By Naimah O’Neal
I am a woman who has been living with HIV for the past 22 years. I have seen the best and worst of what can happen to people living with this illness. October is a month that has been set aside for domestic violence awareness. I plan to devote my blog posts this week to express my feelings about issues and challenges facing people living with HIV/AIDS, and most importantly focusing on women, because we bear and are dealing with so much–we are the care-givers of our families and the world.
I should share something about myself. I am a mother of two adult women and two beautiful granddaughters. I lost my oldest daughter and often wonder how I get through the day. A parent should never outlive their child. For some of mothers who will read this blog, I know that you can relate with my sadness. I miss her very much but know that she is in a better place and not dealing with the madness here on earth. Before I move on from this, please, if you have lost someone, including yourself, get help. Mental health is a silent killer. It can steal your joy, happiness and life, because it can sometimes take your will to live and lose what God’s purpose is for your life.
I am a social worker at an agency where I once received services. I love my job because it gives me an opportunity to give back to a community that helped me to fight and turn on my kick-ass gene. I learned that I could do anything and become whomever I wanted to be. I found my voice because of HIV; I am learning each day to become a powerful force with the understanding that I have a right to be at the table where decisions are being made about my life as a woman living with HIV. I must say that I would not have become a social worker if I had not first become a woman who is HIV+. I am the only person in my family who has the virus or will say so, and I have sisters who say that they could not live so openly with having HIV. My hope is that someone reading these blogs each day will be inspired to rethink their stands in life, to learn to approach each day chasing their dreams; living to love life and wanting more than just taking MEDS so that the community viral load goes down.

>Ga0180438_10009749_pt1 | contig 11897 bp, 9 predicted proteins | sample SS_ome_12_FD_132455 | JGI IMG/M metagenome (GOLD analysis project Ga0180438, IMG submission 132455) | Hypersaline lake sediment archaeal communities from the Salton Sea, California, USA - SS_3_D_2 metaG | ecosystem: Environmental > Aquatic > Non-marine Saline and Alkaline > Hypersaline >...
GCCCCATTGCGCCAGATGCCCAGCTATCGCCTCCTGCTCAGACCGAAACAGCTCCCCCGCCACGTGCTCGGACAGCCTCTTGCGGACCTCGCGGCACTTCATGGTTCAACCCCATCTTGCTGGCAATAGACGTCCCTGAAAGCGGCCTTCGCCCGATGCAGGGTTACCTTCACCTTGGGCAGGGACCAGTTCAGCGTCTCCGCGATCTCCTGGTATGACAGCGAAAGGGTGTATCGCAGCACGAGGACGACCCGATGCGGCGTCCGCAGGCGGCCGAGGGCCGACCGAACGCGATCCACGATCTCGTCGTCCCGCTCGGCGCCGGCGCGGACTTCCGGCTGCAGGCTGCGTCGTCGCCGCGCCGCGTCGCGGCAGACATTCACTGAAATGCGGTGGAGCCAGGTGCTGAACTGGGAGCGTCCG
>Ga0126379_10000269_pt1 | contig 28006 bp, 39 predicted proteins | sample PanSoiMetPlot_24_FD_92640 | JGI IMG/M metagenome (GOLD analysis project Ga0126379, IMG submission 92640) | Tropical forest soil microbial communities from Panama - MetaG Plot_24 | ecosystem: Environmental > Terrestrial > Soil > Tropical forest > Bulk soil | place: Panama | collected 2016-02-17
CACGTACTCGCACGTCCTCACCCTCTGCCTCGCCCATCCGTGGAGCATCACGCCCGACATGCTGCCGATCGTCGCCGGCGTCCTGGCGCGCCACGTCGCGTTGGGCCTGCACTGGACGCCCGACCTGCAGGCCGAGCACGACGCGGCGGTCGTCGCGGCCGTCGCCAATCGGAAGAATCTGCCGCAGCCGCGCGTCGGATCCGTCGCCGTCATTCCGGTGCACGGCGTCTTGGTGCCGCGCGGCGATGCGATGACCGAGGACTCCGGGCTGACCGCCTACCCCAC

The HIV community is living longer, but the concerns facing people living with HIV are the same and to me are becoming more concerning as people are chasing the cure. Women are being hurt and losing their lives because people are not taking responsibility for their sexual health. I can’t understand why, in 2015, people still don’t understand that HIV is everyone’s responsibility. If someone has been tested and found to be positive, then taking your MEDS and becoming healthy is your responsibility, because this act will reduce the community viral load; by the same token, if you get tested and it comes back negative, then you also have a responsibility to use protection, take PrEP if you love someone who is living with HIV and take charge of your own sexual health. The task of reducing the community viral load is everyone’s job. I hope that everyone reading this blog will agree to come with an open mind, an open heart, and a commitment to respect you as a change in process. Love and peace, Naimah O’Neal